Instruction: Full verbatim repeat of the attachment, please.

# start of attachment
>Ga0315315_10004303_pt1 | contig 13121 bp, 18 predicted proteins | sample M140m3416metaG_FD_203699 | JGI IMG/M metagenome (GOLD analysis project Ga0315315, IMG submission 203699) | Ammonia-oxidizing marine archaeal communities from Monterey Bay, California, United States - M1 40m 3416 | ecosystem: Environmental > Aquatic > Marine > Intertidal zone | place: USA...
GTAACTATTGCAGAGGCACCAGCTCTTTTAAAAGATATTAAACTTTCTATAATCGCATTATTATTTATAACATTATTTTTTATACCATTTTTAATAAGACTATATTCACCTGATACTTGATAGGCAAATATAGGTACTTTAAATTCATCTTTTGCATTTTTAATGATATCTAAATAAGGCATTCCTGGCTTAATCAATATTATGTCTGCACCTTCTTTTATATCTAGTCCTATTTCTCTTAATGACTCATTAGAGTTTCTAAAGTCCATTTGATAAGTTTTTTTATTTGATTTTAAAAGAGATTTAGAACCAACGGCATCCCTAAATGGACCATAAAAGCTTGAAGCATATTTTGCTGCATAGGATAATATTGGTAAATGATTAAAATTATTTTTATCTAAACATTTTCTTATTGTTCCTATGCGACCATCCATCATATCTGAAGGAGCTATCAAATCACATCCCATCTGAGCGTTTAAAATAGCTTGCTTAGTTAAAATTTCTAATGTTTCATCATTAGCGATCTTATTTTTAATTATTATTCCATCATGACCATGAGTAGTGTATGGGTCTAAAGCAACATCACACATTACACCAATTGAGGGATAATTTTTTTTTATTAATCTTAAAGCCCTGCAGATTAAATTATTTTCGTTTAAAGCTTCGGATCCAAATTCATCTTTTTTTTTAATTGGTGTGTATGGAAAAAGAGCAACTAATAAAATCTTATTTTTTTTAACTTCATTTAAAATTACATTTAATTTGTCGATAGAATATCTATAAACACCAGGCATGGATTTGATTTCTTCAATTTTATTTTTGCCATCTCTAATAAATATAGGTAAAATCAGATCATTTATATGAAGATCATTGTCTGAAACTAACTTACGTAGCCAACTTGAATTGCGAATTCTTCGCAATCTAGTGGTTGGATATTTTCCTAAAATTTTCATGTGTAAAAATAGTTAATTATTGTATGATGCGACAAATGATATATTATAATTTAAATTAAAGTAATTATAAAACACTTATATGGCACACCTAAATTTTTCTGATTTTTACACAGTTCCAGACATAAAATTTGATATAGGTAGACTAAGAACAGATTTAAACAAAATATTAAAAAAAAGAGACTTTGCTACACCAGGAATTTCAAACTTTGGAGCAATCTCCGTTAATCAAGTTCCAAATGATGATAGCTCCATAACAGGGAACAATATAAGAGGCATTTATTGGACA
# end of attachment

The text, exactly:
>Ga0315315_10004303_pt1 | contig 13121 bp, 18 predicted proteins | sample M140m3416metaG_FD_203699 | JGI IMG/M metagenome (GOLD analysis project Ga0315315, IMG submission 203699) | Ammonia-oxidizing marine archaeal communities from Monterey Bay, California, United States - M1 40m 3416 | ecosystem: Environmental > Aquatic > Marine > Intertidal zone | place: USA...
GTAACTATTGCAGAGGCACCAGCTCTTTTAAAAGATATTAAACTTTCTATAATCGCATTATTATTTATAACATTATTTTTTATACCATTTTTAATAAGACTATATTCACCTGATACTTGATAGGCAAATATAGGTACTTTAAATTCATCTTTTGCATTTTTAATGATATCTAAATAAGGCATTCCTGGCTTAATCAATATTATGTCTGCACCTTCTTTTATATCTAGTCCTATTTCTCTTAATGACTCATTAGAGTTTCTAAAGTCCATTTGATAAGTTTTTTTATTTGATTTTAAAAGAGATTTAGAACCAACGGCATCCCTAAATGGACCATAAAAGCTTGAAGCATATTTTGCTGCATAGGATAATATTGGTAAATGATTAAAATTATTTTTATCTAAACATTTTCTTATTGTTCCTATGCGACCATCCATCATATCTGAAGGAGCTATCAAATCACATCCCATCTGAGCGTTTAAAATAGCTTGCTTAGTTAAAATTTCTAATGTTTCATCATTAGCGATCTTATTTTTAATTATTATTCCATCATGACCATGAGTAGTGTATGGGTCTAAAGCAACATCACACATTACACCAATTGAGGGATAATTTTTTTTTATTAATCTTAAAGCCCTGCAGATTAAATTATTTTCGTTTAAAGCTTCGGATCCAAATTCATCTTTTTTTTTAATTGGTGTGTATGGAAAAAGAGCAACTAATAAAATCTTATTTTTTTTAACTTCATTTAAAATTACATTTAATTTGTCGATAGAATATCTATAAACACCAGGCATGGATTTGATTTCTTCAATTTTATTTTTGCCATCTCTAATAAATATAGGTAAAATCAGATCATTTATATGAAGATCATTGTCTGAAACTAACTTACGTAGCCAACTTGAATTGCGAATTCTTCGCAATCTAGTGGTTGGATATTTTCCTAAAATTTTCATGTGTAAAAATAGTTAATTATTGTATGATGCGACAAATGATATATTATAATTTAAATTAAAGTAATTATAAAACACTTATATGGCACACCTAAATTTTTCTGATTTTTACACAGTTCCAGACATAAAATTTGATATAGGTAGACTAAGAACAGATTTAAACAAAATATTAAAAAAAAGAGACTTTGCTACACCAGGAATTTCAAACTTTGGAGCAATCTCCGTTAATCAAGTTCCAAATGATGATAGCTCCATAACAGGGAACAATATAAGAGGCATTTATTGGACA